$120 million worth of meth seized in record-breaking Philippines' drug raid

Story highlights

  • 2,000 lbs of drugs seized
  • Ten people were arrested
  • The raid comes as the country has mounted a vigorous war on drugs

Manila, Philippines (CNN)Philippines authorities have made the biggest drug seizure in the country's history, confiscating 2,000 pounds (890 kilograms) of methamphetamine worth $120 million in a series of raids this month.

"It is not only the biggest haul for this year, but so far the biggest in history," Philippines Justice Secretary Vitaliano Aguirre told reporters at a news conference in Manila on Tuesday.
    Another 290 gallons (1,110 liters) of the drug in its liquid form were confiscated.
    The operation was the result of a four month probe by the country's National Bureau of Investigation after receiving a tip about a Chinese organization manufacturing and distributing illegal drugs, according to a press release.
    Members of the National Bureau of Investigation inspect laboratory materials used to manufacture methamphetamine  inside a house in San Juan, east of Manila, Philippines on Friday.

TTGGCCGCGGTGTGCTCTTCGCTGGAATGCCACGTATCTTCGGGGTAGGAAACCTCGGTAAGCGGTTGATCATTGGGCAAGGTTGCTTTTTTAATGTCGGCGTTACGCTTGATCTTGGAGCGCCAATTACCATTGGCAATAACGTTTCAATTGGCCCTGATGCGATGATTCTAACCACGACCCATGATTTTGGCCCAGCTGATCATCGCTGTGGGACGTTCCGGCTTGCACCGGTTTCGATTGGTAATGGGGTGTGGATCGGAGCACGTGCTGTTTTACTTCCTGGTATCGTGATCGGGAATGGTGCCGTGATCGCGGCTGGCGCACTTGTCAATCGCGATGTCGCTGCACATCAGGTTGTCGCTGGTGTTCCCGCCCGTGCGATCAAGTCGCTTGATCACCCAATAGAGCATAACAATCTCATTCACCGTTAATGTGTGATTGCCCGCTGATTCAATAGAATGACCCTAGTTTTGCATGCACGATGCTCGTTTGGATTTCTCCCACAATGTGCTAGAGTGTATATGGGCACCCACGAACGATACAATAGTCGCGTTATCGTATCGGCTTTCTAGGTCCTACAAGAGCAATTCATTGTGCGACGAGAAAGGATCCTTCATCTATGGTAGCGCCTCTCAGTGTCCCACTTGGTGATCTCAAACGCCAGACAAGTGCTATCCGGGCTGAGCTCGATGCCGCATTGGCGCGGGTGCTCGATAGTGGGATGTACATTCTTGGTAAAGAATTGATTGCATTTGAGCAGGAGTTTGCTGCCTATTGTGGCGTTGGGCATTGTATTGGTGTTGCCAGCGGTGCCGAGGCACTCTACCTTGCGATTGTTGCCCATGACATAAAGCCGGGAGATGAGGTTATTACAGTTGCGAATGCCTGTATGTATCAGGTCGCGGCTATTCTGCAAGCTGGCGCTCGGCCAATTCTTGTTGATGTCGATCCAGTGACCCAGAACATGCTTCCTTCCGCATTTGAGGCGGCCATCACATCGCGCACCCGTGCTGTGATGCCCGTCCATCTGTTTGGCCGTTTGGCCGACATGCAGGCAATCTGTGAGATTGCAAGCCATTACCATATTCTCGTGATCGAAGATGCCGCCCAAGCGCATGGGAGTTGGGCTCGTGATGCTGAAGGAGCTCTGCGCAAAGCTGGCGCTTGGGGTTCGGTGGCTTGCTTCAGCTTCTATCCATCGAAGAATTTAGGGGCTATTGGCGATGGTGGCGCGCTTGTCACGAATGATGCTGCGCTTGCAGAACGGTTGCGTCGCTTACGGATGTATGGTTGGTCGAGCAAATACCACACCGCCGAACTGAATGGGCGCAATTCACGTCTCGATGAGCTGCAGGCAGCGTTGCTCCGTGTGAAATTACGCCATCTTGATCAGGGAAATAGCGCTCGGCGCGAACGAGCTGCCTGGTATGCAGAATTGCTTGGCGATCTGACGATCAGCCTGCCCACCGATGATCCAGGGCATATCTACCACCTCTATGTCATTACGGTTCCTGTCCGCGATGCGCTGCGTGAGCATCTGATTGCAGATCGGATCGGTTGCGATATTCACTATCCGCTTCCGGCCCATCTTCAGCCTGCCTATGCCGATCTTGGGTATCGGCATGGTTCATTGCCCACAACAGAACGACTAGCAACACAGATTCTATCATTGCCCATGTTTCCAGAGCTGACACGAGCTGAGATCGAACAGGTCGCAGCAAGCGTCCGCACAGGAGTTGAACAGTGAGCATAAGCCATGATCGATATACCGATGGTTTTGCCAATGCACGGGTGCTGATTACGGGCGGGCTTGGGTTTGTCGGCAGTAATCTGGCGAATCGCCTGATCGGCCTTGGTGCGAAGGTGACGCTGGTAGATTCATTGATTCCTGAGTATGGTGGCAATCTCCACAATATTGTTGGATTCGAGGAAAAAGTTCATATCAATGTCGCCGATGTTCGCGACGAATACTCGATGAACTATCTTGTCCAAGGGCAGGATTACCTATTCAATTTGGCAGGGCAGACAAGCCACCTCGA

Three Chinese nationals and seven Filipinos were arrested in the raids, the NBI said.
    According to the Philipines' Dangerous Drugs Board, there are 1.3 million drug users in the country, which has a total population of 100 million people.
    Tackling rising drug consumption and production was one of Philippines' President, Rodrigo Duterte's key campaign planks during the country's elections earlier this year.
    Duterte promised to vigorously combat the problem in his country and has waged a bloody campaign against the drug trade since his winning the presidency.
    Nearly 6,000 people have been killed in the drug war since July, according to the Philippines National Police.
    "These are mass murders," Senator Leila de Lima, one of Duterte's top critics, told CNN. "High crime is a ground for impeachment under (the) constitution."
    The drug war, off-color comments and an abrasive approach to international politics have drawn international interest and scrutiny in Duterte's nascent presidency.
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    But despite the rising body count, a chorus of complaints from international human rights monitors and even admitting he personally killed drug suspects while he served as mayor of Davao City, polls show that support for and trust of Duterte are very high among Filipinos.
    "Where before there was no respect for the law, now there is," Dr. Lorraine Badoy, a Filipina NGO worker and Duterte voter, told CNN in an interview in October.